Home > Effective dissemination: An examination of the costs of implementation strategies for the AOD field.

Bywood, Petra and Lunnay, Belinda and Roche, Ann (2008) Effective dissemination: An examination of the costs of implementation strategies for the AOD field. Adelaide: National Centre for Education and Training on Addiction.

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This document is Part Two of a 3-part series by the National Centre for Education and Training on Addiction (NCETA) examining the effectiveness, costs and theories related to dissemination and implementation of research into practice. Part One is a systematic literature review that evaluated the effectiveness of 16 different dissemination strategies for facilitating the implementation of new research, programs and treatments to improve outcomes for clients with alcohol and other drug-related problems. Part Two involves an examination of the costs associated with using such strategies, and Part Three is an examination of the theories and models of change underlying the use of strategies.

In this Part, the costs of implementing innovations and the implications of using dissemination strategies for the alcohol and other drug (AOD) field are examined. Part One in this series is a systematic review of the effectiveness of dissemination and implementation strategies (Bywood, Lunnay, & Roche, 2008). However, evidence related to economic considerations was not based on a systematic search using relevant terms associated with economic analysis. Rather, it is a summary of the evidence from the systematic review on effectiveness that also contained data on costs of using an implementation strategy.

All studies in Part One that showed evidence that a particular strategy was effective in changing practitioners’ behaviour or improving organisational efficiency were scrutinised to determine whether an economic analysis had also been undertaken. These studies then formed the evidence base for the present report.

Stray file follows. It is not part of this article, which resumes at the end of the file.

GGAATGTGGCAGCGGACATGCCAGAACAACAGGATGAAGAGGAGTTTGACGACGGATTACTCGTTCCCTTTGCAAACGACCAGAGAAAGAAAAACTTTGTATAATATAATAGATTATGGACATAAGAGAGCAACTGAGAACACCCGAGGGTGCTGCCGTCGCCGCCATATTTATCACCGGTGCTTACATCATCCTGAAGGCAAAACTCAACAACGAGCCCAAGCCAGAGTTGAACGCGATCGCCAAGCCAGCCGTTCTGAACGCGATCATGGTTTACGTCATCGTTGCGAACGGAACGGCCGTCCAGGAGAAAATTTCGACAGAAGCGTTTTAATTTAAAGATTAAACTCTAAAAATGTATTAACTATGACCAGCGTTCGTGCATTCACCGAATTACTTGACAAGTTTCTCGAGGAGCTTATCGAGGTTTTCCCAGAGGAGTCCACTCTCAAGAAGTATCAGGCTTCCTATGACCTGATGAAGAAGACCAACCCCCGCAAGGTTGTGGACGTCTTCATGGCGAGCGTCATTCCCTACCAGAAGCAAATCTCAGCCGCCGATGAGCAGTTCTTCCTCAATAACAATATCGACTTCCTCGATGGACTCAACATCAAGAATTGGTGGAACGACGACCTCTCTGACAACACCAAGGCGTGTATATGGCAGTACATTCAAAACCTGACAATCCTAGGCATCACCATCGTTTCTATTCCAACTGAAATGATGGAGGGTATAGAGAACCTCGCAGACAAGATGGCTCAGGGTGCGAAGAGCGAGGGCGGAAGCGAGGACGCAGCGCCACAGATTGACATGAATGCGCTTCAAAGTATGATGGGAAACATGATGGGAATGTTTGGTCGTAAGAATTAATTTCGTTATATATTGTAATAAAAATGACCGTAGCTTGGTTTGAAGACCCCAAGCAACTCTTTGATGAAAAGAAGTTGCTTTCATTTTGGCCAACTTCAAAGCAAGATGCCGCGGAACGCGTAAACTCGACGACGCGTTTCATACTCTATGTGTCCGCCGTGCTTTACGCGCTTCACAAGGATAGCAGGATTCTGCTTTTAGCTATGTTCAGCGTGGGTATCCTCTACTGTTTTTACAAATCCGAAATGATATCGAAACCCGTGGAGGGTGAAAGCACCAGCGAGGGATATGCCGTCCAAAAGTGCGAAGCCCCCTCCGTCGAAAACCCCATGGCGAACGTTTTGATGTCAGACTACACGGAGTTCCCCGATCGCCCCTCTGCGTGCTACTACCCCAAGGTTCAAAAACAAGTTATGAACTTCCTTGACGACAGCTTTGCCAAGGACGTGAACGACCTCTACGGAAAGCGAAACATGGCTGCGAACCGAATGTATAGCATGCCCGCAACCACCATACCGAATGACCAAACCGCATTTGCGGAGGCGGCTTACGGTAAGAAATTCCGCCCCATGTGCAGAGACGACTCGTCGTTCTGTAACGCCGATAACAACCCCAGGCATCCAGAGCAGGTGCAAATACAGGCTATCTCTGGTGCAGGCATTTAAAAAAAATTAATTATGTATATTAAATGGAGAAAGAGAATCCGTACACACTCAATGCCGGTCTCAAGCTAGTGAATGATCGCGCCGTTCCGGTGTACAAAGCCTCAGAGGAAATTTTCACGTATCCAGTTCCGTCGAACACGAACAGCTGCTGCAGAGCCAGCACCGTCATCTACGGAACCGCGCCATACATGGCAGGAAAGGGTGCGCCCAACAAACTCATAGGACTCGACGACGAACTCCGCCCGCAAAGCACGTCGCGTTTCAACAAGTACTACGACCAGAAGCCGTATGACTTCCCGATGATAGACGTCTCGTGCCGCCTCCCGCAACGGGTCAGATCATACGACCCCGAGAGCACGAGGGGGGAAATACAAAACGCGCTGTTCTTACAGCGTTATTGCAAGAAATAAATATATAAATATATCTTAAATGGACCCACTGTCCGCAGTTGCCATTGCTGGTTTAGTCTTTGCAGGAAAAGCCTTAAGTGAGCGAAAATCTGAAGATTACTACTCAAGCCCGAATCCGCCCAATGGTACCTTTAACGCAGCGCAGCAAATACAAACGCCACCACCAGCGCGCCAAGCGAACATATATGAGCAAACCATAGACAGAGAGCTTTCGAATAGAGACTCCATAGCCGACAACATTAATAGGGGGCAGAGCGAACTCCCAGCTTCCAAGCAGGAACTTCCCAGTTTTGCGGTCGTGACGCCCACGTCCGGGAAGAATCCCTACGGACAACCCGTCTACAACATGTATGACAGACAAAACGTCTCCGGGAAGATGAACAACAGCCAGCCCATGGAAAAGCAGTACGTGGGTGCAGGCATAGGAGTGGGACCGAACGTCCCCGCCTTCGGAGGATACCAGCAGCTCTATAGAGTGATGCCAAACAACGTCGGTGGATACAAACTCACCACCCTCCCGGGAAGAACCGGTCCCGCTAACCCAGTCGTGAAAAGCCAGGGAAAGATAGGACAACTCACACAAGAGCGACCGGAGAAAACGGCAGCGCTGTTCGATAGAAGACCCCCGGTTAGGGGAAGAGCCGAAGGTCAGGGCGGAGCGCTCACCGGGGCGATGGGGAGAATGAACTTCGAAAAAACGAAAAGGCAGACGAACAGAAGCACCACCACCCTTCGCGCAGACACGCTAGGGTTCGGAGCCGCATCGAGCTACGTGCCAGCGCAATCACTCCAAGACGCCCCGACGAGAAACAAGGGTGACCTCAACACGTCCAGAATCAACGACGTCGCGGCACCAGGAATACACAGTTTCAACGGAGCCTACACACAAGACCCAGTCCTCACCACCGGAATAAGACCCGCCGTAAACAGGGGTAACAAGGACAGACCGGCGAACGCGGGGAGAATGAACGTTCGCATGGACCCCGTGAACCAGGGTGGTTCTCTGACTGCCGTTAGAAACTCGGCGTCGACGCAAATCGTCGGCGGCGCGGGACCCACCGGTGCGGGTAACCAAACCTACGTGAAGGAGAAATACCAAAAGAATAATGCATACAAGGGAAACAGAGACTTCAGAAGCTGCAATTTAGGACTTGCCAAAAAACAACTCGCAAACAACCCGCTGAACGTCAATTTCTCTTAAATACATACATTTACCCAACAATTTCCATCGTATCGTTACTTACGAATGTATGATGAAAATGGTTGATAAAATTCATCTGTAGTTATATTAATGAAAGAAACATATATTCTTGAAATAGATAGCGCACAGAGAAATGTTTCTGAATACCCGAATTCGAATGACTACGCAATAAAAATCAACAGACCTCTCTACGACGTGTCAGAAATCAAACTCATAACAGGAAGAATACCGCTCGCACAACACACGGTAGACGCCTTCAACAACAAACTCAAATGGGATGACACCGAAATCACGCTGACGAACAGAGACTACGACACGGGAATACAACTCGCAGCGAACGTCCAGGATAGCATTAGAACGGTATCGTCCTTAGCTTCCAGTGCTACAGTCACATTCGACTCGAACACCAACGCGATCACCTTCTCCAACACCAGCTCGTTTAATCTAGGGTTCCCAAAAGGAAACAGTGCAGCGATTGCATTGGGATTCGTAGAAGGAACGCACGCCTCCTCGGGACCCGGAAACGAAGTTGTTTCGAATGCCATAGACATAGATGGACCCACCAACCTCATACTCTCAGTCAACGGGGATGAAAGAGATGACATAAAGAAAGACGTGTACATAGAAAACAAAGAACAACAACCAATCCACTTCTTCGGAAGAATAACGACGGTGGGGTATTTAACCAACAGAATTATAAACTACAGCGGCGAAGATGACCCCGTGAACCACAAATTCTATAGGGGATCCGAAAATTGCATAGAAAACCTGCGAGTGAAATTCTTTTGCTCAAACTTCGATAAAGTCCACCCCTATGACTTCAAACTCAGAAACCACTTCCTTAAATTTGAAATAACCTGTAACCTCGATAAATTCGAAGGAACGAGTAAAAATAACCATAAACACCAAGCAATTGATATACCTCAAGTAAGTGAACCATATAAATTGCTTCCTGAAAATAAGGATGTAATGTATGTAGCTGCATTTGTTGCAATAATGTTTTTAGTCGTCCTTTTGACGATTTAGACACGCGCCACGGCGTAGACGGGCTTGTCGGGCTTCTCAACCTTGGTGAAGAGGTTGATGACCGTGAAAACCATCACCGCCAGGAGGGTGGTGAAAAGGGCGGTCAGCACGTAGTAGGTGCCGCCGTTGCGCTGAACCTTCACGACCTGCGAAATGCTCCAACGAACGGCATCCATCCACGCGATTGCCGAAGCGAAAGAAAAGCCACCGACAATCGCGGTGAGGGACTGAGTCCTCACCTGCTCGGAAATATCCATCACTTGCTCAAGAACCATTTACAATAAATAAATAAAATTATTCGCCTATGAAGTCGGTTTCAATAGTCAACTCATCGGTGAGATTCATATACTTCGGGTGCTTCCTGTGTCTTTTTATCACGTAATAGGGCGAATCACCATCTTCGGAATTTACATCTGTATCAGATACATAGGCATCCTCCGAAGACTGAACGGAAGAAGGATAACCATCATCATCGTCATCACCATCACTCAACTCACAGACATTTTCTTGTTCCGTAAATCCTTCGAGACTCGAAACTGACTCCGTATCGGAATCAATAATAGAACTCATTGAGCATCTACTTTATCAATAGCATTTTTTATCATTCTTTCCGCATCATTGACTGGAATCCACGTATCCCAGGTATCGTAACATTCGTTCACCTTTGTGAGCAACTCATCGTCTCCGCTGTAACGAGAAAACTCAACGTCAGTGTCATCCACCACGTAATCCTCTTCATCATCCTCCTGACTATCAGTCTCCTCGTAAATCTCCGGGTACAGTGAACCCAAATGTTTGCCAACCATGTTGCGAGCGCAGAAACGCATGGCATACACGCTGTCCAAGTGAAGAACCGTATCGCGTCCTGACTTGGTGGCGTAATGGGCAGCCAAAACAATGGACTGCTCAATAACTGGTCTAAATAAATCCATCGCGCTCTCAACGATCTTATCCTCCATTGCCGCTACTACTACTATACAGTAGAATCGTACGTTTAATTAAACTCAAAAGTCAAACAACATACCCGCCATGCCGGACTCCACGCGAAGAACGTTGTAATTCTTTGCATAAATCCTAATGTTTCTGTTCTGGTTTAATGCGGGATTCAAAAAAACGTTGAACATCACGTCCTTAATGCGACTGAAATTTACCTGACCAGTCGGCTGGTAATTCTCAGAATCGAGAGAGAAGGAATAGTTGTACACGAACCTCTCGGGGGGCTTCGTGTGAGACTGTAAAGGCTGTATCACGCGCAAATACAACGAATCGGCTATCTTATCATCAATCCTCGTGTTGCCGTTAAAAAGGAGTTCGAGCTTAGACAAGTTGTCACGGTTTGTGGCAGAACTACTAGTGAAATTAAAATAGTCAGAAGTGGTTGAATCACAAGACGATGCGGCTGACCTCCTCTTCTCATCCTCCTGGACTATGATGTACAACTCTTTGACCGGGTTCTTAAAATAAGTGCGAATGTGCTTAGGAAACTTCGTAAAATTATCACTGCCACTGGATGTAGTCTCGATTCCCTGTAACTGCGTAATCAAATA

An implementation strategy can be effective, without being cost-effective. Thus, from an economic perspective, the key question is whether certain dissemination and implementation activities involve a more efficient use of limited resources compared to other activities.

The key research questions for this study were:
1. What are the economic considerations for the use of effective dissemination and implementation strategies?
2. Which implementation strategies provide an efficient and cost-effective means by which to facilitate uptake of innovations by the AOD field?

The key findings from this review are:
• CME was generally effective and cost-effective, although formats differed substantially
• Educational outreach showed mixed results on cost-effectiveness
• Educational materials were relatively cheap, but had little effectiveness
• Multi-faceted approaches differed substantially in context and content, making it difficult to make meaningful comparisons on the basis of cost
• The evidence base of studies containing good quality economic analyses was limited (only 9 of the 16 strategies were evaluated for costs)
• Studies that reported on costs of implementation strategies were heterogeneous, reporting of details and quality of methodology was poor, and data collection was incomplete
• Few studies evaluated costs of implementation strategies in the AOD field
• There is a need for future evaluation studies to examine efficiency through use of economic evaluation.

Item Type
Publication Type
International, Report
Drug Type
Substances (not alcohol/tobacco)
Intervention Type
Education and training, Policy
Call No
50 p.
National Centre for Education and Training on Addiction
Place of Publication
Accession Number
HRB 6440 (Available)
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